Japan's Official Development Assistance White Paper 2009
Column 3 Improvement of Toilets
— Sanitation Improvement Project in Micronesia —
The Federated States of Micronesia s(FSM) is made up of small islands in the Pacific Ocean. For 31 years from 1914 to 1945, these islands were mandated under the League of Nations by Japan's South Seas Bureau.
"Many Japanese words have become part of the local language and are in daily use. One example is 'Mottainai,' which has now become a catch phrase around the world. Flushing toilets is called 'toilets,' but old-fashioned toilets are referred to by the Japanese word for toilet, 'benjo,'" says, Japan Overseas Cooperation Volunteer Mr. Kenji Niwa. Mr. Niwa was dispatched to the Pohnpei State Environmental Protection Agency from 2007 through 2009. He addressed environment problems in Pohnpei through a process of trial and error together with local colleagues and carried out activities such as the planning and implementation of environmental programs for the conservation of nature and improvement of environmental awareness, and producing educational materials on the environment.
One of the initiatives was the improvement of toilets. Toilets in the FSM are generally just a vertical shaft dug in the ground enclosed by zinc roofing, and the sanitary conditions are often not very good.
According to the United Nations Millennium Development Goals Report in 2007, 75% of the population in the FSM does not use sanitary toilets. This situation can lead to the spread of disease among the people, and it threatens the health of children on a day-to-day basis. In the world each day, approximately 4,500 children die of cholera, abdominal typhus, diarrhea, and other illnesses related to dirty water, and there is a need for worldwide efforts in the field of sanitation in regard to toilets and sewage disposal. In 2008, a resolution for the "International Year of Sanitation" submitted by Japan at United Nations was adopted. Japan is proactively carrying out cooperation for the resolution of water and sanitation problems, which are a global issue.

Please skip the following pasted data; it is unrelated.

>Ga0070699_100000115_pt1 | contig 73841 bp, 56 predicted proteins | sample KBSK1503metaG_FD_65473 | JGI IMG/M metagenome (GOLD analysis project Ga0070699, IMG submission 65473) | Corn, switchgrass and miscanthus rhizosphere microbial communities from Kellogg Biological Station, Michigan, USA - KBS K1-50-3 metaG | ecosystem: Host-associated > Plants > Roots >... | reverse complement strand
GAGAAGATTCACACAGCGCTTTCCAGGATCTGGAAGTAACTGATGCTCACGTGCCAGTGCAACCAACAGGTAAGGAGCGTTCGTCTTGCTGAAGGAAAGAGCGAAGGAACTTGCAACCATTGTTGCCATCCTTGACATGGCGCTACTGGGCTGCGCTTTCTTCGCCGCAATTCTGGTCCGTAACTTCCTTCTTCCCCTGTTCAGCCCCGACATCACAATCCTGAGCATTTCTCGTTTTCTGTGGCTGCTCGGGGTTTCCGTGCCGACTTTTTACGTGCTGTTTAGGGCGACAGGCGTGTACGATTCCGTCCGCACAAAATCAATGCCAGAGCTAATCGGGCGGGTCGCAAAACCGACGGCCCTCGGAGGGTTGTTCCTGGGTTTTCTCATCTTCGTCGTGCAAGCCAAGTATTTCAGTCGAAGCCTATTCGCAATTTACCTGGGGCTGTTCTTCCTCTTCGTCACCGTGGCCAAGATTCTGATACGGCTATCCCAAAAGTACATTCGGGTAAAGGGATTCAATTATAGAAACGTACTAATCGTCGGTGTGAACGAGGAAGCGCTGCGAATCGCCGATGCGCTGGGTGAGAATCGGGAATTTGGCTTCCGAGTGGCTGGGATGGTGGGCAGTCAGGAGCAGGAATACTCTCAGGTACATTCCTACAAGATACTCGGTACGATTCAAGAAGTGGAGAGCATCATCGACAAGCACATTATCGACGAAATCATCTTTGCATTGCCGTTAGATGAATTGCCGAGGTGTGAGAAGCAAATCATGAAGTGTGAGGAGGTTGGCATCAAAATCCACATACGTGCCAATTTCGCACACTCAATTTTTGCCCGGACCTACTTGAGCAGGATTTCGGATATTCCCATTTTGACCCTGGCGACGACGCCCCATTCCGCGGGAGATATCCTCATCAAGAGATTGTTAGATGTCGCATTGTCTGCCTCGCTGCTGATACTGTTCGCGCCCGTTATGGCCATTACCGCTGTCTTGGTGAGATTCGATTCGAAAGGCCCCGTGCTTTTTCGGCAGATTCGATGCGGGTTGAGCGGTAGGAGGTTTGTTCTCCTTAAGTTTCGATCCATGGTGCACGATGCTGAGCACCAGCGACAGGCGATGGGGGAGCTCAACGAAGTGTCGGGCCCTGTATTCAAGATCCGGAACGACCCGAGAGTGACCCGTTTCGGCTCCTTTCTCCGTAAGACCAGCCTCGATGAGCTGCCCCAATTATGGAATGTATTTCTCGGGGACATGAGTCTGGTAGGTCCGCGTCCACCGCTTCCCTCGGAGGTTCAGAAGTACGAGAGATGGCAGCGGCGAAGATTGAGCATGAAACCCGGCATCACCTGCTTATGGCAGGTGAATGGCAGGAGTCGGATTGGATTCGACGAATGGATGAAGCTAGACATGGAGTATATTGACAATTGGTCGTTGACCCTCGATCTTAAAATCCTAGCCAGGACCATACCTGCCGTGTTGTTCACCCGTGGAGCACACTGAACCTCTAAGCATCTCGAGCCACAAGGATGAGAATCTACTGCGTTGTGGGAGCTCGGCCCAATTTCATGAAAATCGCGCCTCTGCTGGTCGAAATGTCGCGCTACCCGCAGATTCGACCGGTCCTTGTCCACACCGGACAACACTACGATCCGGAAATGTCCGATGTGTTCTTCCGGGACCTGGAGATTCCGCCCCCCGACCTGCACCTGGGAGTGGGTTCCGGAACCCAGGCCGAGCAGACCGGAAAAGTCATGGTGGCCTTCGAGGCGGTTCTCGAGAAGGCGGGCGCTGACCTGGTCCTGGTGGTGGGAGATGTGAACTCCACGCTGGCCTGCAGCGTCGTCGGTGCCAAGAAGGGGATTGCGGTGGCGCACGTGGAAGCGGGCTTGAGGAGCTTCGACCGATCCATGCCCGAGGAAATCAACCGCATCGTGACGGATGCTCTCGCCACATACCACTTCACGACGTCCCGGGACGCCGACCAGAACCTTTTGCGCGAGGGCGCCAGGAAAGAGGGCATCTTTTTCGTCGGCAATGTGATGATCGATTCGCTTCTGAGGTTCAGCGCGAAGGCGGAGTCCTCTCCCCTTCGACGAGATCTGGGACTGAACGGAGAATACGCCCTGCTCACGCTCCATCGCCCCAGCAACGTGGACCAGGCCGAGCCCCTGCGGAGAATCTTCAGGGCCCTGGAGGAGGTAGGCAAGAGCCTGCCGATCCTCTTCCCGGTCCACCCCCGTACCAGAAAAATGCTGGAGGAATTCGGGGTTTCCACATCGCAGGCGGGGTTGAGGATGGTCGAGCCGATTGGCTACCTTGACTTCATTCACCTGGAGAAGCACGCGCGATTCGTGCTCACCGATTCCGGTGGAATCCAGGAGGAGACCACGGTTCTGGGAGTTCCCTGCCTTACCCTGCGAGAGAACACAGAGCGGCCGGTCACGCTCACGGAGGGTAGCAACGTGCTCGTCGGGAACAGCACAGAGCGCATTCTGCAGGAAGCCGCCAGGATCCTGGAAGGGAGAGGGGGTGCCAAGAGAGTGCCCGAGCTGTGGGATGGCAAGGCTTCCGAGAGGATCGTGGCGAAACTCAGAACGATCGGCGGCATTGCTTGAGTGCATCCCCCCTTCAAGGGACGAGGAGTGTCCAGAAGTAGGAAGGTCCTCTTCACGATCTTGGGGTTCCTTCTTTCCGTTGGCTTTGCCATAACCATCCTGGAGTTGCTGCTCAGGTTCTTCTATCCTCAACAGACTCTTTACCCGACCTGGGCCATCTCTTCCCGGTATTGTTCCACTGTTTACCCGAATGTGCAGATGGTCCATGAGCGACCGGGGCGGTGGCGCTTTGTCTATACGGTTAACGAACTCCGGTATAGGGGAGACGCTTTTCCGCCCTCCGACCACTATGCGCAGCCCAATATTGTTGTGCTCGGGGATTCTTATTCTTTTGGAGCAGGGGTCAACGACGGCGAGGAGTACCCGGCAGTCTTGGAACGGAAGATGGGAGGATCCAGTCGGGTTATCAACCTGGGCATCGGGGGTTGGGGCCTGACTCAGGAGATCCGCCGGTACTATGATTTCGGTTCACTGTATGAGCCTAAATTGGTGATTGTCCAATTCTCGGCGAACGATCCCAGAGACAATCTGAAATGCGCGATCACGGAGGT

In light of such developments and also encouraged by the Japanese embassy in the FSM, Mr. Niwa and the Pohnpei State Environmental Protection Agency assessed the local sanitation needs, and "The project for the Improvement and Enhancement of Sanitation at 3 schools in Pohnpei," a project in collaboration with Grant Assistance for Grassroots Human Security Projects, was started. When the survey began, it was discovered that the problem of toilets was causing serious consequence not only on the health of children, but also the environment, including contamination of the groundwater, which is essential to the lives of the local people, affecting the surrounding ecosystem. At many schools, the toilet facilities were insufficient taking into consideration the number of students, and they were unisex. The sanitation conditions were so poor that many children did not want to use the toilets. Sometimes fights would break out as the children waited in line. Based on this situation, it was particularly difficult for female students to use the toilets. In response, a toilet project was planned to develop basic infrastructure which is especially needed for school life. In the process of planning, interviews and discussions were set up with the communities, educational personnel, and students, and efforts were made to meet the needs of the local residents and female students in particular. When the toilets were completed, one female student said, "Before it was difficult because we had to use the same toilets as the boys, but now I feel more at ease using the new toilets."
Such grassroots efforts are expected to lead to the improvement of water and sanitation problems threatening the island states and boost awareness regarding gender issues among the local people.